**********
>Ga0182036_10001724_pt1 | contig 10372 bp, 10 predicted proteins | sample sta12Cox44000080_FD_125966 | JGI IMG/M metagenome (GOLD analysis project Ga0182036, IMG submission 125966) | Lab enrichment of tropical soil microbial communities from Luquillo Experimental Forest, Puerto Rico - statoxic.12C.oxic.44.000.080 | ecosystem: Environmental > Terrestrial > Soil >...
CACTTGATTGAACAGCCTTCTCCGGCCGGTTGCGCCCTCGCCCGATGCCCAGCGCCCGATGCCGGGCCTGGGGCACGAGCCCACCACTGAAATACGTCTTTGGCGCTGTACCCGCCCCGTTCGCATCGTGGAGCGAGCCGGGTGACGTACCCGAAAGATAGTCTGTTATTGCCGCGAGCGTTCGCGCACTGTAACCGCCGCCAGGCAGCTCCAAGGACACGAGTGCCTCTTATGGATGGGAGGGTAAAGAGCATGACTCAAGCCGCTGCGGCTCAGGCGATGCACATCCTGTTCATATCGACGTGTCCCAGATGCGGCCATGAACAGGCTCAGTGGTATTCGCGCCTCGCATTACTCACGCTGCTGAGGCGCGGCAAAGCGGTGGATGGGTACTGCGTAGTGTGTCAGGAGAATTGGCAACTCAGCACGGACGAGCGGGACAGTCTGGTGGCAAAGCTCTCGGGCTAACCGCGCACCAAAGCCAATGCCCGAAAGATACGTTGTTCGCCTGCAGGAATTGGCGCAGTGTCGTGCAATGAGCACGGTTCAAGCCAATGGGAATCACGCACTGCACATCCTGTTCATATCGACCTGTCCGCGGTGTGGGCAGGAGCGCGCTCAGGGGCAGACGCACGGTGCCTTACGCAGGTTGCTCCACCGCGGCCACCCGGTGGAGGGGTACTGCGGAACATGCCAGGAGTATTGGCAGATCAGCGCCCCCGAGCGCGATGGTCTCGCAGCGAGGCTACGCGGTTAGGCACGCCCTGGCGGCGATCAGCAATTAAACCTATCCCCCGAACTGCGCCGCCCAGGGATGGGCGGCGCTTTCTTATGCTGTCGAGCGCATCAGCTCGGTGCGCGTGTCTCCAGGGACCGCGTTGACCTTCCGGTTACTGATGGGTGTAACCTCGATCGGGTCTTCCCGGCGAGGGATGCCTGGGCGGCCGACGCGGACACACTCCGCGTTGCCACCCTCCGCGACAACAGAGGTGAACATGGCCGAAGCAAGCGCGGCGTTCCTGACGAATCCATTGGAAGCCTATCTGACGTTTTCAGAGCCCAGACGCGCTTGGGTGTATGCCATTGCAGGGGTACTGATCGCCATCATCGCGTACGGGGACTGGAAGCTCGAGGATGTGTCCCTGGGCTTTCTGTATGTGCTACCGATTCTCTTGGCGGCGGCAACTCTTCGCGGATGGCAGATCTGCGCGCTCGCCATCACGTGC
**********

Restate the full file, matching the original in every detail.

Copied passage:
>Ga0182036_10001724_pt1 | contig 10372 bp, 10 predicted proteins | sample sta12Cox44000080_FD_125966 | JGI IMG/M metagenome (GOLD analysis project Ga0182036, IMG submission 125966) | Lab enrichment of tropical soil microbial communities from Luquillo Experimental Forest, Puerto Rico - statoxic.12C.oxic.44.000.080 | ecosystem: Environmental > Terrestrial > Soil >...
CACTTGATTGAACAGCCTTCTCCGGCCGGTTGCGCCCTCGCCCGATGCCCAGCGCCCGATGCCGGGCCTGGGGCACGAGCCCACCACTGAAATACGTCTTTGGCGCTGTACCCGCCCCGTTCGCATCGTGGAGCGAGCCGGGTGACGTACCCGAAAGATAGTCTGTTATTGCCGCGAGCGTTCGCGCACTGTAACCGCCGCCAGGCAGCTCCAAGGACACGAGTGCCTCTTATGGATGGGAGGGTAAAGAGCATGACTCAAGCCGCTGCGGCTCAGGCGATGCACATCCTGTTCATATCGACGTGTCCCAGATGCGGCCATGAACAGGCTCAGTGGTATTCGCGCCTCGCATTACTCACGCTGCTGAGGCGCGGCAAAGCGGTGGATGGGTACTGCGTAGTGTGTCAGGAGAATTGGCAACTCAGCACGGACGAGCGGGACAGTCTGGTGGCAAAGCTCTCGGGCTAACCGCGCACCAAAGCCAATGCCCGAAAGATACGTTGTTCGCCTGCAGGAATTGGCGCAGTGTCGTGCAATGAGCACGGTTCAAGCCAATGGGAATCACGCACTGCACATCCTGTTCATATCGACCTGTCCGCGGTGTGGGCAGGAGCGCGCTCAGGGGCAGACGCACGGTGCCTTACGCAGGTTGCTCCACCGCGGCCACCCGGTGGAGGGGTACTGCGGAACATGCCAGGAGTATTGGCAGATCAGCGCCCCCGAGCGCGATGGTCTCGCAGCGAGGCTACGCGGTTAGGCACGCCCTGGCGGCGATCAGCAATTAAACCTATCCCCCGAACTGCGCCGCCCAGGGATGGGCGGCGCTTTCTTATGCTGTCGAGCGCATCAGCTCGGTGCGCGTGTCTCCAGGGACCGCGTTGACCTTCCGGTTACTGATGGGTGTAACCTCGATCGGGTCTTCCCGGCGAGGGATGCCTGGGCGGCCGACGCGGACACACTCCGCGTTGCCACCCTCCGCGACAACAGAGGTGAACATGGCCGAAGCAAGCGCGGCGTTCCTGACGAATCCATTGGAAGCCTATCTGACGTTTTCAGAGCCCAGACGCGCTTGGGTGTATGCCATTGCAGGGGTACTGATCGCCATCATCGCGTACGGGGACTGGAAGCTCGAGGATGTGTCCCTGGGCTTTCTGTATGTGCTACCGATTCTCTTGGCGGCGGCAACTCTTCGCGGATGGCAGATCTGCGCGCTCGCCATCACGTGC